a reply to: JesseVentura
Yesterday I took a taxi driven by a Syrian and our discussion was very interesting.
Naturally Shiloh is very curious and wants to ask about what is going on in Syria from a Syrian's perspective rather than our own media's political
one. His family live in Aleppo so they are within the war zone. He phones them regularly.
He didn't know what to make of ISIS except that it was being funded by a third party and not a genuine cause.
He completely blames the USA for what is happening in Syria.
He confirmed Assad, although Alawite so Shia, was elected fairly and he, sunni was OK with that. I found that very interesting, but of course the
Assad's had ruled for 30 odd years and Syria was once a nice country to live in. (Our media never states Assad as Shia, only Alawite, so of course
clouds began to clear somewhat for me (who had never had cause to look up which branch of Islam Alawites come from).
He didn't agree with Netty's complacency that Israel was safe from ISIS and also wouldn't trust it not to supply ISIS.
He thinks Saudi is completely run by the USA and they direct ME policy through Saudi as a puppet state along with Qatar etc.
He said his family copes lving in Syria because Mother, sisters and a brother, have a number of houses so when the fighting gets bad they simply
He didn't like Wahadism because of its restrictions which he felt were too harsh. Although brought up as Islamic he was not especially religious. He
made the point that Syrian women were clever and considered better workers than the men.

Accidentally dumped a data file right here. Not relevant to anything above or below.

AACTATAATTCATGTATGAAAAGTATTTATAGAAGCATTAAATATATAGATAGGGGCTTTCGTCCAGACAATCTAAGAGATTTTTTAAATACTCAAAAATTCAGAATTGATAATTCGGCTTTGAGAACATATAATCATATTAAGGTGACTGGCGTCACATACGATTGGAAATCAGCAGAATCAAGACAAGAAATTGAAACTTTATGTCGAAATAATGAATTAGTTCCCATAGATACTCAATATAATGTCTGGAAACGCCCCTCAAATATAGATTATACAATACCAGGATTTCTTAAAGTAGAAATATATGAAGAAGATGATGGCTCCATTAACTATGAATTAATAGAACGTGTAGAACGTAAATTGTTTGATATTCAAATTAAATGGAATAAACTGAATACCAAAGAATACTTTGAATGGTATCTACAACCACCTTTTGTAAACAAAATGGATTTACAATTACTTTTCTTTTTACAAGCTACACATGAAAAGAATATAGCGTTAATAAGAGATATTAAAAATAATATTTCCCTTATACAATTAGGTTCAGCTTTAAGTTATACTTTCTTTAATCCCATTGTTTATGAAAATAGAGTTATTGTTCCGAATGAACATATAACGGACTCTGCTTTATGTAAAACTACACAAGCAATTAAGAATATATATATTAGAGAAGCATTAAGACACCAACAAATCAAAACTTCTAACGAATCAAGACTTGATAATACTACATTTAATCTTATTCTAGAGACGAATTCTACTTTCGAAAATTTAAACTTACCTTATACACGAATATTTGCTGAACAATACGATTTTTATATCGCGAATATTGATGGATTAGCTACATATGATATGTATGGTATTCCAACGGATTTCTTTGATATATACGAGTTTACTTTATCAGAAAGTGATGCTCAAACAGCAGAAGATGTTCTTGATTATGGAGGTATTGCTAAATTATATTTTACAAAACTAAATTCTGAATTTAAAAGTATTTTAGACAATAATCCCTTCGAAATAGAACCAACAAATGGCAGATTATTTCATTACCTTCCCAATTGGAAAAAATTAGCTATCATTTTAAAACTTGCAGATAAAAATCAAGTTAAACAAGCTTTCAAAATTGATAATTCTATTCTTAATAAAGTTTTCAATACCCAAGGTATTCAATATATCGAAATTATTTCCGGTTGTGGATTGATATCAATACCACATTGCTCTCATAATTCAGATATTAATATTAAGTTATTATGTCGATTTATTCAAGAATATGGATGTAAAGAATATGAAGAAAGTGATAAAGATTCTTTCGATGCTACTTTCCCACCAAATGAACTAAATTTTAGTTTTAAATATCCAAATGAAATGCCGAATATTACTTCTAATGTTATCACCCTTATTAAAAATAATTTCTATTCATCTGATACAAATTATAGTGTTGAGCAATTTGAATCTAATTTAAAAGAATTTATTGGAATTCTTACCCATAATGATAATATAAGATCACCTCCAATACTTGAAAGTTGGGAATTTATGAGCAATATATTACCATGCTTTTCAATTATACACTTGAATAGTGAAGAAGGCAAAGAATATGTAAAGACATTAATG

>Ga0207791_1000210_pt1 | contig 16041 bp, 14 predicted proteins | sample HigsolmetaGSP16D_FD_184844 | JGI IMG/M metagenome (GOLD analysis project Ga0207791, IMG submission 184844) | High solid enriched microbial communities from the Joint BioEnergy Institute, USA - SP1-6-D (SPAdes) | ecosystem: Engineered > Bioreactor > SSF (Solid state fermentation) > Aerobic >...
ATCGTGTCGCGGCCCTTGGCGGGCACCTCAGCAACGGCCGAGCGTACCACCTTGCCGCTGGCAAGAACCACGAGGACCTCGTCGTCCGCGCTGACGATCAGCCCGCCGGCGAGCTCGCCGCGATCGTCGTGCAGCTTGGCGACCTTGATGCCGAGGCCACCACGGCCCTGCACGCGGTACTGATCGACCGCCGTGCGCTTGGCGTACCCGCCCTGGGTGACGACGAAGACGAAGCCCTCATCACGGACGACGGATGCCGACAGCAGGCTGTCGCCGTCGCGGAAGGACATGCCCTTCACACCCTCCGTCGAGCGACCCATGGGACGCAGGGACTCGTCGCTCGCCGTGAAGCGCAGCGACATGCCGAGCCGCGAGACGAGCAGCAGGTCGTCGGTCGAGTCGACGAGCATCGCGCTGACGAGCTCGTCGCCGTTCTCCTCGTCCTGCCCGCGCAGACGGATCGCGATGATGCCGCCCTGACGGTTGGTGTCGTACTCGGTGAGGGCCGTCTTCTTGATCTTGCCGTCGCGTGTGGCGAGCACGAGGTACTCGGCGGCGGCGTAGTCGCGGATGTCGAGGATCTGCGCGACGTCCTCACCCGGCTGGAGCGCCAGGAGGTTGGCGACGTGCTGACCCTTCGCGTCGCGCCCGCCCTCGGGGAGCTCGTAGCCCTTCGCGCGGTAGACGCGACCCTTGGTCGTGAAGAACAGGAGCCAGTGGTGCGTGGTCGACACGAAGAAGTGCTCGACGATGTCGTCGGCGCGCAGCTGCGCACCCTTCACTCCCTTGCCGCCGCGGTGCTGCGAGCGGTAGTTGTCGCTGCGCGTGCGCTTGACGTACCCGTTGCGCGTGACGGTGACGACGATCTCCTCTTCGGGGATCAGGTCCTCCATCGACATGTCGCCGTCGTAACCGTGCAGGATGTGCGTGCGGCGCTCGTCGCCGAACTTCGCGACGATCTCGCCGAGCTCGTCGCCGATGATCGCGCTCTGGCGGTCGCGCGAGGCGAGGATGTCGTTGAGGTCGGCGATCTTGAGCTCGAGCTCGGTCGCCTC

He felt that America's idea of getting rid of Assad was very bad and they had no right to interfere in Syria because the people in Iraq now wish Sadam
had never been deposed and in Libya the people there were beginning to wish Gaddaffi had not gone. Interestingly he didn't appear to link any other
government's eg. the UK's with American policy/actions.
It was just the USA he blamed and thought it motivated for greed.
I asked if he thought Saudi wanted to rule the Islamic world and he couldn't conceive of this. It appeared to somehow be against his interpretation
He also said that its against Islam for a man to leave his wife for over 3 months. A complete No No. Yet the majority of married refugees have
obviously done this. (I won't go into the numbers thing when they want to import their full family members after having settled in the West as some
countries allow this, others don't, its another topic).
He was very polite, pleasant and easy going I didn't ask anything emotive as that would not have been fair or right.
His comments were interesting and it was good to actually hear from a Syrian about Syria.